MicroRNAs (miRNAs) are small, phylogenetically conserved, 18–25 base pair sections of RNA that influences biological processes through the post-transcriptional regulation of RNA. miRNA acts as a template for target mRNA, binding to the 3′ untranslated region (UTR) of mRNA to silence genes by inhibiting translation and initiating mRNA degradation of the target mRNA. Some miRNAs are ubiquitously expressed in order to regulate fundamental metabolic pathways and variability in expression is influenced by ongoing physiology, including aging. In other cases, miRNAs are preferentially expressed in specific tissues or during different times of development and maturation (Landgraf et al., 2007; Shao et al., 2010; Fehlmann et al., 2016). Finally, examination of the brain suggests that intracellular miRNA signaling influences neural circuits, including those associated with psychiatric diseases (Impey et al., 2010; Serafini et al., 2014; Jovasevic et al., 2015; Rajman et al., 2017).

Within the circulation, miRNAs can be found attached to proteins or in extracellular vesicles, small (50 nm to 1 μm) vesicles of endocytic origin that are released from cells into the extracellular environment. Some (e.g., exosomes) are able to cross membranes (e.g., blood–brain barrier) and can be detected in bodily fluids including serum, urine, and saliva. In this way, microvesicles can provide intercellular and inter-organ communication by delivery of miRNAs to influence transcription and altering genetic processes. Indeed, studies suggest that circulating levels of miRNAs in plasma (Kumar et al., 2013) or in exosomes (Cheng et al., 2015; Lugli et al., 2015) may be able to identify Alzheimer’s disease. The current study employs the datasets from previous studies examining the relationship of brain structural and cognitive function in older adults (O’Shea et al., 2016; Nissim et al., 2017). We now include additional analysis of the expression of miRNAs, isolated from plasma enriched for microvesicles, and relate the expression to cognition in advanced age.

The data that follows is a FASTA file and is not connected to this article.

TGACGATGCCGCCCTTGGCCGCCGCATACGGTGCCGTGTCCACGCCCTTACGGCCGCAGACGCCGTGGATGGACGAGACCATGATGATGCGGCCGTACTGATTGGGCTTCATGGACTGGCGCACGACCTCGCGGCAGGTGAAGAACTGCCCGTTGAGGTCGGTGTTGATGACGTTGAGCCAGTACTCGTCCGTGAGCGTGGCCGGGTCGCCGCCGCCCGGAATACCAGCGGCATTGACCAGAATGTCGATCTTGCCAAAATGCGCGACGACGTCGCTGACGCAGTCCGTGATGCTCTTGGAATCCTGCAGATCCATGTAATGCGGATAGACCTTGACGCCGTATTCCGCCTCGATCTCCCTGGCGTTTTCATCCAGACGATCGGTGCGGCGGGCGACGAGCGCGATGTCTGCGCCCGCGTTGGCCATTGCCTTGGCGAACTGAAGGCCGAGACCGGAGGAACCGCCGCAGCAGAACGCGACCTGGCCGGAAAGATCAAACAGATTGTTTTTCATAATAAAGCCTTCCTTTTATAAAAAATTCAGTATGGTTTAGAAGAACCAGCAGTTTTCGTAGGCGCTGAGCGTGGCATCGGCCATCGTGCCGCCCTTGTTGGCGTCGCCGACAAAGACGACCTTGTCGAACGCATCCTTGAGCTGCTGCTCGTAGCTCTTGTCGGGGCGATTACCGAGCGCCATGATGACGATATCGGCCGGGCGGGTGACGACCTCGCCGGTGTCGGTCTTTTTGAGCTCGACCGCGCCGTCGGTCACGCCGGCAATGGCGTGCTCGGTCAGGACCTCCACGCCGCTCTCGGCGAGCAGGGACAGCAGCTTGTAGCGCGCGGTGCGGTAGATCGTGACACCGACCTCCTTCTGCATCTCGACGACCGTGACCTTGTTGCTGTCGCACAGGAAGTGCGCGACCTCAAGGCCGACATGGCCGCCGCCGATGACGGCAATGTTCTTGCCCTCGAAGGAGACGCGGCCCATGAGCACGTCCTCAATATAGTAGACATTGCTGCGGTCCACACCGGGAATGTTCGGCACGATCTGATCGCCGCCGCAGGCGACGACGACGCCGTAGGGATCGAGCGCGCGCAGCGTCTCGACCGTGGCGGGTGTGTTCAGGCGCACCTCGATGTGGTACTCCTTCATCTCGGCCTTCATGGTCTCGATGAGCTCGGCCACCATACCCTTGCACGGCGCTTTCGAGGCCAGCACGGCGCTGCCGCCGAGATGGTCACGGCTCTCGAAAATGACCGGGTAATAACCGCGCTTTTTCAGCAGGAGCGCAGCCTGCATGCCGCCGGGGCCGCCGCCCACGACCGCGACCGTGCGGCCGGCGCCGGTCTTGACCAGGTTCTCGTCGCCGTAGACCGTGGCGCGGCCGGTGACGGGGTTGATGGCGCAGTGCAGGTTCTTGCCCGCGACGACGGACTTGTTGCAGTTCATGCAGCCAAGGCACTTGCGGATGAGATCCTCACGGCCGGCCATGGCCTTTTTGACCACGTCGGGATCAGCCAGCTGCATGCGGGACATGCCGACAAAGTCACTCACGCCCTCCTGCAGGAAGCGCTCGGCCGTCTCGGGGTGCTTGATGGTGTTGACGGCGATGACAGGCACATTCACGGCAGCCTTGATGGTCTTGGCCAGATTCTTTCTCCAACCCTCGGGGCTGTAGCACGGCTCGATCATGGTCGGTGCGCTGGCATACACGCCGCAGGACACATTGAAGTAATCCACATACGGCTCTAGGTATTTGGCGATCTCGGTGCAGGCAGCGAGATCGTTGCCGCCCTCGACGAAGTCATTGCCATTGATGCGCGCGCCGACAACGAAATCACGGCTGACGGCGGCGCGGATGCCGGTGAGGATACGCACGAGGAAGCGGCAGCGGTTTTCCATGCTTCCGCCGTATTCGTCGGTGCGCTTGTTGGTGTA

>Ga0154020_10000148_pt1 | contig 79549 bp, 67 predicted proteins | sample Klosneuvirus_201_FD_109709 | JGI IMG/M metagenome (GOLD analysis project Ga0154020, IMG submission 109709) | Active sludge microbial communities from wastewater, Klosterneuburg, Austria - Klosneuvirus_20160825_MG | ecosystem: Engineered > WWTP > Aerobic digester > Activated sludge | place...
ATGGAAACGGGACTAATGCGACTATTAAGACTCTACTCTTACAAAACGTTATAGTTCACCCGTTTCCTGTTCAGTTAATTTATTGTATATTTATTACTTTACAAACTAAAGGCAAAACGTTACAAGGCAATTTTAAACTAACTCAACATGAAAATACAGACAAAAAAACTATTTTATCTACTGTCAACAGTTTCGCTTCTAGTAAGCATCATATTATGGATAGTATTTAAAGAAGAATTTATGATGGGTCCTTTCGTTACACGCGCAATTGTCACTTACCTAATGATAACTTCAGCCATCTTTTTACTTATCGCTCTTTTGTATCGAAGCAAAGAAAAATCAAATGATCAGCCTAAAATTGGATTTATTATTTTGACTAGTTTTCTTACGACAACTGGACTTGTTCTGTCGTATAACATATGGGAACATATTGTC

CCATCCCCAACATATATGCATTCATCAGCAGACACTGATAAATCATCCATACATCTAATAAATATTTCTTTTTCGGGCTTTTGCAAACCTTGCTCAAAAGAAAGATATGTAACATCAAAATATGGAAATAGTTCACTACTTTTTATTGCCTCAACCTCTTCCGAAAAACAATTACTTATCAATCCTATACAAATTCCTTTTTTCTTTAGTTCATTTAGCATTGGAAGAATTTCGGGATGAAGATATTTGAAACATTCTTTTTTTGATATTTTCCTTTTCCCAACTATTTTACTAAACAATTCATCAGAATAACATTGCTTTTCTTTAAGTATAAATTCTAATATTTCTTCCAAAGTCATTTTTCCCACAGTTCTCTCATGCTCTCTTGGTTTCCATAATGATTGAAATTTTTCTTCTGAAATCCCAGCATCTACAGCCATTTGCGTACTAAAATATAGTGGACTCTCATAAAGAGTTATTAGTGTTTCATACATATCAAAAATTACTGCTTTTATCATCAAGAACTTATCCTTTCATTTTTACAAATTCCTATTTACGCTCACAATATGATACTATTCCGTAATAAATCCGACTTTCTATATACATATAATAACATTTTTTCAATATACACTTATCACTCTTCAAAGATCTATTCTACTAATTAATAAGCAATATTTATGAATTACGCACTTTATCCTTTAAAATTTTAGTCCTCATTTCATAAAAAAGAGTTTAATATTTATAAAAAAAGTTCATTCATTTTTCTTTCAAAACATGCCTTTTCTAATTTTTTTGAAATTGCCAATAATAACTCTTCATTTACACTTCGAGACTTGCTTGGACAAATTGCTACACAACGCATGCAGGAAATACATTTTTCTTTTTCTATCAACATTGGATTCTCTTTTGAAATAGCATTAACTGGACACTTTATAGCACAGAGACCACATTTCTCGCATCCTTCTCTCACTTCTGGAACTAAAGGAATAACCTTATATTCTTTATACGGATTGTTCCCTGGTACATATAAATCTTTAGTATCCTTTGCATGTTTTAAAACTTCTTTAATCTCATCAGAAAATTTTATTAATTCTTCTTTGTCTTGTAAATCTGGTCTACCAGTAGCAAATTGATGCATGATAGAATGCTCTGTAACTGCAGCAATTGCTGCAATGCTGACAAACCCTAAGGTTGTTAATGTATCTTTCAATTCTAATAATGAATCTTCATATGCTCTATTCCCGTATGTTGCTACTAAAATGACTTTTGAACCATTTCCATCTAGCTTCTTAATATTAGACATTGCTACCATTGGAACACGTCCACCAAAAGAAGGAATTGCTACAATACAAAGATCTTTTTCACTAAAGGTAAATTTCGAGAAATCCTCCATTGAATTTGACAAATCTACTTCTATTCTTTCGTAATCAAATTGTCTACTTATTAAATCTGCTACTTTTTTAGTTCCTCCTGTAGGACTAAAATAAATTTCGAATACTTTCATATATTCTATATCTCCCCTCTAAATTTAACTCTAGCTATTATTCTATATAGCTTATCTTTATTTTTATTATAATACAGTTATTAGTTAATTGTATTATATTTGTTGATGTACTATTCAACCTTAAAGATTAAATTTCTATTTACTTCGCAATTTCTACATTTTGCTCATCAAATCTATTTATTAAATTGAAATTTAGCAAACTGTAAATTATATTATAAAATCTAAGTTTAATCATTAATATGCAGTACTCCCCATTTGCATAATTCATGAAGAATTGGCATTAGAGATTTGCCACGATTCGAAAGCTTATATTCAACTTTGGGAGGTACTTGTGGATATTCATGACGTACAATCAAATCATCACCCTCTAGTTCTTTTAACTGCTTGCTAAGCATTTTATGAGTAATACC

Materials and Methods

Participants

The study was approved by the Ethics Review Committee on Human Research of the University of Florida (Gainesville, FL, United States) and written informed consent was obtained from all participants. The participants were selected from previous studies (O’Shea et al., 2016; Nissim et al., 2017) in which healthy community dwelling older individuals were recruited from Gainesville and the North Florida region. A thorough medical history questionnaire for each participant provided detailed information on health status, medication status, and a comprehensive neuropsychological battery was performed on each participant (O’Shea et al., 2016; Nissim et al., 2017). No participants in this sample were clinically indicated to have mild cognitive impairment (MCI) or other age-related brain disorders. The Montreal Cognitive Assessment (MoCA) was given to assess general cognitive ability as well as rule out possible MCI (Nasreddine et al., 2005). From this group, we selected those between the ages of 60–89, with a MoCA ≥23. The 97 participants met the criteria for inclusion in this study, with 58 females and 39 males.

Sample Collection and Microvesicle Characterization

The plasma samples were collected into EDTA Tubes- Plasma (Cat# 367863). The tubes were inverted five times, stored on ice and processed within 30 min of blood draw. The samples were centrifuged at 1600 × g for 15 min at 4°C and the isolated plasma samples were stored at -80°C until RNA isolation. The plasma was filtered (0.22 μm filter; Millipore, Billicera, MA, United States) to remove cellular material, including thrombocyte fragments. Microvesicles were isolated using the exoEasy Maxi and exoRNeasy kit (Qiagen).